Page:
Meet Atticus Finch: centrist dad.
Aaron Sorkin’s smash Broadway stage version of ‘To Kill a Mockingbird’ makes a fair few tweaks to Harper Lee’s 1960 literary masterpiece.
Most predictably, there’s the ‘West Wing’ mastermind’s trademark sparkling dialogue. Yes, he remains faithful to the idea that we’re in ’30s Alabama, but his polished wit is very much present and correct, most especially in the goofily pinging three-way narration provided by his child characters: plucky Scout (Gwyneth Keyworth), chippy Jem (Harry Redding) and dorky Dill (David Moorst). The narrative structure has been tinkered with: the climactic trial scene is now parcelled up into chunks throughout the play rather than included as a single sweeping sequence.
The plot, however, is essentially unchanged. By far Sorkin’s most significant intervention via Bartlett Sher’s production is to pointedly reimagine the play’s white lawyer hero Atticus Finch. Rafe Spall’s interpretation of the role steers well clear of Gregory Peck’s immortal screen version and, to a large extent, the book. Peck’s Finch was famously sonorous-voiced and saintly. In both book and film, Finch was explicitly seen through the adoring eyes of his daughter Scout.
Here, with his chipmunk Alabama twang, Spall simply *sounds* less like a wise statesman than Peck ever did. And his behaviour is different: he’s thinner-skinned and more erratic as he sets about defending Jude Owosu’s resigned Tom Robinson, a young Black man accused of rape. Atticus’s insistence on courtesy towards the sulphurously racist lynch mob who come for Tom – led by the defendant’s horrendous father, Bob Ewell (an infernal Patrick O’Kane) – feels weak, especially in the face of a malevolence underscored by the wince-inducingly frequent deployment of the n-word. And Atticus’s murkier actions – particularly with regards to Ewell’s final fate – are given more scrutiny.
Sorkin has smartly justified this by having the story recounted by both of Atticus’s kids: there’s the book’s narrator – the adoring Scout – plus the much more critical Jem, something of an audience proxy in questioning his father’s restraint. As to why Sorkin has done this: well, clearly he’s critiquing modem white American liberalism. However quixotic Atticus’s defence of Robinson might be in 1930s Alabama, he was written in 1960, a symbol of the inexorable progress of the Civil Rights movement. By contrast, Sorkin’s ‘Mockingbird’ debuted in Trump’s America, as the tide of tolerance was rebuffed. Atticus’s even-handedness no longer looks revolutionary, but a luxury afforded by his privilege. There is no danger of him being lynched, and he remains fundamentally removed from the dangers facing Tom. He frets at what’s happening, but remains cocooned from it, and the Black characters know that.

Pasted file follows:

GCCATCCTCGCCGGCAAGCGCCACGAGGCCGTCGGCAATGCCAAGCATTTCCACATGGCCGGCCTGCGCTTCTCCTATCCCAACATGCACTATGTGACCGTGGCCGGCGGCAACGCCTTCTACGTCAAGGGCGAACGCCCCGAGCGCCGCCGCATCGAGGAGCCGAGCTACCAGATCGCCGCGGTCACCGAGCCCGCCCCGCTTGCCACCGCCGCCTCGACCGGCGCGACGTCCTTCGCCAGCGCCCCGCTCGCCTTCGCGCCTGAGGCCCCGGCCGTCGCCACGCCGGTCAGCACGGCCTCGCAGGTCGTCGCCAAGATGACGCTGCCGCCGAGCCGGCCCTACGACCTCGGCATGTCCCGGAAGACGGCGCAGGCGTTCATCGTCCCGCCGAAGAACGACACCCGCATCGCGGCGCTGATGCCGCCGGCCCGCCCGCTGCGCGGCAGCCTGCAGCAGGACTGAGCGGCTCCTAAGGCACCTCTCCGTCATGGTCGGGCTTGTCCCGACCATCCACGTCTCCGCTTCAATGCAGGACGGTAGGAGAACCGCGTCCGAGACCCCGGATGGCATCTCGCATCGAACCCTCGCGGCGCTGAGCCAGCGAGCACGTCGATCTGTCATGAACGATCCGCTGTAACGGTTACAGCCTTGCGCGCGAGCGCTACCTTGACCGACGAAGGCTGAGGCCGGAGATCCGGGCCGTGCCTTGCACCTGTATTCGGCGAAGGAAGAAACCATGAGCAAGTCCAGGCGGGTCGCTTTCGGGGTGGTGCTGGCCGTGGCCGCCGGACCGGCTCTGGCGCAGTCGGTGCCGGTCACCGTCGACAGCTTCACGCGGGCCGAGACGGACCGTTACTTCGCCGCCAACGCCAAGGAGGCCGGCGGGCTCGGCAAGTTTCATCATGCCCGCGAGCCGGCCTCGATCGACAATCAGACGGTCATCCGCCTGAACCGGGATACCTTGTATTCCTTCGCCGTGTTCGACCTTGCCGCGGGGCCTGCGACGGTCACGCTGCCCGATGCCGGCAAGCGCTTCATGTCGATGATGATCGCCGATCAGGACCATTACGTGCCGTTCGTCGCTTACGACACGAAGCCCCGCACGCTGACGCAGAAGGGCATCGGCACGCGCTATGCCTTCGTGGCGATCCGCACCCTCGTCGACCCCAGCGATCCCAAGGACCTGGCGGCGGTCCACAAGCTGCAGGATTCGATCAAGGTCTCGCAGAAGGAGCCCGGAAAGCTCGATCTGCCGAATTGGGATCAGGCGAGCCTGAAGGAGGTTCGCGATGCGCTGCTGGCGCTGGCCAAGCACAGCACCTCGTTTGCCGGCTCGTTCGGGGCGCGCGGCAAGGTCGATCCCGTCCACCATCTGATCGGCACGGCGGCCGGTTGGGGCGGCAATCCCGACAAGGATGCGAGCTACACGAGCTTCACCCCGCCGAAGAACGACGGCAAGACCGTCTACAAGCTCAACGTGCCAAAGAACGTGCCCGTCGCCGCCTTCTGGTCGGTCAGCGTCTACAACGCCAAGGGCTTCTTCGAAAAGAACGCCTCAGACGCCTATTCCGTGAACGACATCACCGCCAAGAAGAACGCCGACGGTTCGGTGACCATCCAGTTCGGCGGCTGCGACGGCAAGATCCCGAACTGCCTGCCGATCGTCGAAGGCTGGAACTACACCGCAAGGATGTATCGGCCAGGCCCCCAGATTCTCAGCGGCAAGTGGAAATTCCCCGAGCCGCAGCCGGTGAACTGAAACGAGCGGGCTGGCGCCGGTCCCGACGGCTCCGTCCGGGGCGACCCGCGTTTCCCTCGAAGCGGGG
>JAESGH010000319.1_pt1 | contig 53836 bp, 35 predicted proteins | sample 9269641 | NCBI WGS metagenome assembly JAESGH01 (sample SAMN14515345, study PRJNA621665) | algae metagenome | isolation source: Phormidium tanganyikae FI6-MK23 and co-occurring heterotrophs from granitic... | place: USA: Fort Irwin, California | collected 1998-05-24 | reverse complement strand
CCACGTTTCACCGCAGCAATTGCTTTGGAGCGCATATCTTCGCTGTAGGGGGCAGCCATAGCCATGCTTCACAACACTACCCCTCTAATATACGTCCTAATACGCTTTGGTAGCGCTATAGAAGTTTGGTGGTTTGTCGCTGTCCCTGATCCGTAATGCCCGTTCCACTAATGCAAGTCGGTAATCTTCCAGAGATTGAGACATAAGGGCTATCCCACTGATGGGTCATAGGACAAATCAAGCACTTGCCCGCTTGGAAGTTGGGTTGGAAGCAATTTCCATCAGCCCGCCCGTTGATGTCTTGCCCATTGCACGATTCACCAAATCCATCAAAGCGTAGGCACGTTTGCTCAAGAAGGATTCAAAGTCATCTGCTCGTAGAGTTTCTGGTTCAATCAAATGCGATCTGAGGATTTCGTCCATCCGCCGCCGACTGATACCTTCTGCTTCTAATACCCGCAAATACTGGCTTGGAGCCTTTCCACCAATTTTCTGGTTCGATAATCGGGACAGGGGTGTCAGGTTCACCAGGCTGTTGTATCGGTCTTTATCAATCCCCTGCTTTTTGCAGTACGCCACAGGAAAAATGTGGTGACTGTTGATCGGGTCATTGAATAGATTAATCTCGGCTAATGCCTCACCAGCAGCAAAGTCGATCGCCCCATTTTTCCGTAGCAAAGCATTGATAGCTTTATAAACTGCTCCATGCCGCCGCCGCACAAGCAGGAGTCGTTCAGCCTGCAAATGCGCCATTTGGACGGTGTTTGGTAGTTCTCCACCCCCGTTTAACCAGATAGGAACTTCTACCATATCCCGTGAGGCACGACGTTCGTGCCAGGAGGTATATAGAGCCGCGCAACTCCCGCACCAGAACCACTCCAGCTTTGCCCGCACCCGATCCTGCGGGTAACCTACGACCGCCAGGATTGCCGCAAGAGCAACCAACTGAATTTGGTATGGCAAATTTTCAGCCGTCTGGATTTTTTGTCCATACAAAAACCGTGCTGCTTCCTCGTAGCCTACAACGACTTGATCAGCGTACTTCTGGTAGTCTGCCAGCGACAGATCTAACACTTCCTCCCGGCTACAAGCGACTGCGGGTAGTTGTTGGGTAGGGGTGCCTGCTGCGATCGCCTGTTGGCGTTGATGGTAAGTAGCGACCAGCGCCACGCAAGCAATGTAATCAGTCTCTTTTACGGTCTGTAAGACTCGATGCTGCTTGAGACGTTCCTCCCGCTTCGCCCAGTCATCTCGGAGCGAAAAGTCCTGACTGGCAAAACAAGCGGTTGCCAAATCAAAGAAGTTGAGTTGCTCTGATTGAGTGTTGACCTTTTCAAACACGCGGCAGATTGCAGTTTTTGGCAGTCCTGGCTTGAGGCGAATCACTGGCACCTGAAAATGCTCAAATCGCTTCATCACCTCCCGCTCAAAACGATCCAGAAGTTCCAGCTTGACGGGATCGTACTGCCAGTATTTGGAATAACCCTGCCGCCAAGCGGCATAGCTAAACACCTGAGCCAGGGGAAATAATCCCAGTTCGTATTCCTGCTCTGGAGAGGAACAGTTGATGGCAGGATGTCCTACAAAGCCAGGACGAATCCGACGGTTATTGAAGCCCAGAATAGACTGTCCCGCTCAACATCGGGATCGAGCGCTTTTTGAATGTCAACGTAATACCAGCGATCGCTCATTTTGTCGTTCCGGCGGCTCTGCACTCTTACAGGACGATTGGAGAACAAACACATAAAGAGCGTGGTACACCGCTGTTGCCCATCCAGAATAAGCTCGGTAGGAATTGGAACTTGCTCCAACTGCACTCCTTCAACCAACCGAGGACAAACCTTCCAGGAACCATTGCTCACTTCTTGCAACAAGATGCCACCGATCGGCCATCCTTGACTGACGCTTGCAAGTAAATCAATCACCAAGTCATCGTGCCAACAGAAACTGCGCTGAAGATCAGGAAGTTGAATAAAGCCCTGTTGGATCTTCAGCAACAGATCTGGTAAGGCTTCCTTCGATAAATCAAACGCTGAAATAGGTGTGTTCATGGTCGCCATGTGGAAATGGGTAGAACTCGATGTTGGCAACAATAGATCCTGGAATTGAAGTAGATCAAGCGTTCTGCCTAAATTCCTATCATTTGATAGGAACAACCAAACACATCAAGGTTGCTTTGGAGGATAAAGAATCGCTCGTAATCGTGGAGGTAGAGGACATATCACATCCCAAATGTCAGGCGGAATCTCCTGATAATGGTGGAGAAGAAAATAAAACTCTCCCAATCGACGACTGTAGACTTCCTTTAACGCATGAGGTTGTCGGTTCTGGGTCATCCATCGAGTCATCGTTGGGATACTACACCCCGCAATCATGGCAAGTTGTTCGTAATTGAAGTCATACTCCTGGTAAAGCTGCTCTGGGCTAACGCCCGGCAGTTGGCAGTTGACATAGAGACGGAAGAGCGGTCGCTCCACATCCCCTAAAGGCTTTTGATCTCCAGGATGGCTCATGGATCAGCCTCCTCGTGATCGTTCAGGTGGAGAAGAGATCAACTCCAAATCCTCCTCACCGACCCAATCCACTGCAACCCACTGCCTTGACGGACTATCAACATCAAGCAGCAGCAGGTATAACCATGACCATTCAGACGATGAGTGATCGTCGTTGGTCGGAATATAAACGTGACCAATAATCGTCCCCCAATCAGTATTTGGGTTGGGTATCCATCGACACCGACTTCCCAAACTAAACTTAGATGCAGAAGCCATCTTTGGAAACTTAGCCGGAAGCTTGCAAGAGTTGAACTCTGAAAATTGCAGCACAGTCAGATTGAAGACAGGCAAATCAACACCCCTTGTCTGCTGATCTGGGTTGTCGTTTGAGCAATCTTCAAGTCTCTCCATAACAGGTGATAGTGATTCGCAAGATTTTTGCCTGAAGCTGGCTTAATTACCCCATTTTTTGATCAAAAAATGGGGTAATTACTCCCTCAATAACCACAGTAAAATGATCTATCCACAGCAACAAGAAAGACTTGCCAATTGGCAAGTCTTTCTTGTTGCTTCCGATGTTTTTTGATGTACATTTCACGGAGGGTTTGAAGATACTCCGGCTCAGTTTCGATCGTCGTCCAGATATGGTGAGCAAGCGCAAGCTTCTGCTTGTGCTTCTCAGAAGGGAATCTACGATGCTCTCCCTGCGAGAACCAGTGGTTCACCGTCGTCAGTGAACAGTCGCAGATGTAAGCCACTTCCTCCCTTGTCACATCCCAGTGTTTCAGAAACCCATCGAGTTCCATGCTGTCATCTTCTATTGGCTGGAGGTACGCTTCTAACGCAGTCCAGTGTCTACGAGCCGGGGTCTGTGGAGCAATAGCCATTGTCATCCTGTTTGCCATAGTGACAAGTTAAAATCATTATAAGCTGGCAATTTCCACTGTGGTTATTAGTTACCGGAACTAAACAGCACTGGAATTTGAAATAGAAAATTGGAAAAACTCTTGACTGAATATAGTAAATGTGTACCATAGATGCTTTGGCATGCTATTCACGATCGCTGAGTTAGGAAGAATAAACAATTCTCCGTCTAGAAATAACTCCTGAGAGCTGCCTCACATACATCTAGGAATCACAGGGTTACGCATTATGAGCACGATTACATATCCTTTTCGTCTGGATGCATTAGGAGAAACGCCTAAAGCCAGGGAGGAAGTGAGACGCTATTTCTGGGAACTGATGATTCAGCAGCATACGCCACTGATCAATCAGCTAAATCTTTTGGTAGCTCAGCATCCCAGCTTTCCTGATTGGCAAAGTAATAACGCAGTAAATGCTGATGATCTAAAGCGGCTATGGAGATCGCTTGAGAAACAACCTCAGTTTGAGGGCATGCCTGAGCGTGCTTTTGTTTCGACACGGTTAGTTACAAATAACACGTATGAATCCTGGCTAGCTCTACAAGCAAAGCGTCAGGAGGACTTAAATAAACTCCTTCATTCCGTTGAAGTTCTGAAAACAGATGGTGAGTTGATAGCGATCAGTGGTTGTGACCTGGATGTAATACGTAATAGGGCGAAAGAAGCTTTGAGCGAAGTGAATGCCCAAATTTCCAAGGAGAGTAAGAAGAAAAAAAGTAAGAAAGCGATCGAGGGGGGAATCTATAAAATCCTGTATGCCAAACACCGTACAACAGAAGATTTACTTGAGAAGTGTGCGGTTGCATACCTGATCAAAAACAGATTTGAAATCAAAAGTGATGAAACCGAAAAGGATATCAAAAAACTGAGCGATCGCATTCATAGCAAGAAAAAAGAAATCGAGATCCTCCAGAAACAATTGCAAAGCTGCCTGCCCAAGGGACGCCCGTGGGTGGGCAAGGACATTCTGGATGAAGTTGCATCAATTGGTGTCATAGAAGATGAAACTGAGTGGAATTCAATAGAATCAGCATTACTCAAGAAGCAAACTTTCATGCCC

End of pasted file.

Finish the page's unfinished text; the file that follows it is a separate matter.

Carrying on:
But making Atticus fallible and flawed and vain and quick-tempered doesn’t in any way ruin the character, just presents him as a more credible human. Spall is terrific as a man who must ultimately grapple with himself to do the right thing, and whose weaknesses make the extraordinarily brave things he does do – notably face down an entire lynch mob, on his own – all the more remarkable. There’s a moment when Moorst’s sweet, simple Dill confesses to Atticus (who has hitherto take a dismissive view of the boy) about his extraordinarily difficult home life, and Spall seems to be wrestling over how much he can bring himself to get involved. When he finally hugs the young man, the sense of relief is palpable. Spall’s relative youth feels important to his portrayal: just turned 39 he’s significantly younger than Peck was and decades the junior of Jeff Daniels, who originated the role on Broadway. He feels like a young single father genuinely trying to find his way through this stuff, not an angel from heaven irrevocably locked on the path of righteousness.
All that accepted, I didn’t feel quite so enthusiastic about Sorkin’s play and Sher’s almost three-hour production as Broadway critics did in 2018. For all its wit, it’s quite meandering: it might have had a bit more shape to it if the trial weren’t smeared piecemeal throughout the evening – it’s engaging, but also somewhat ponderous and stop-start. The events post-trial also end up feeling like a slightly cumbersome coda.
It also feels like a work that connected with the liberal American shock at the Trump era – for all the continued relevance of the issues, it now lacks the bleeding-edge relevance it must have possessed in the US four years ago.
Still, it’s a smart and satisfying update of a work that remains rightly seared into our consciousness, but was equally the product of a very different era. Breathing fresh life into one of the most famous characters of all time is no small achievement: this ambivalent Atticus is a huge achievement for both Sorkin and Spall.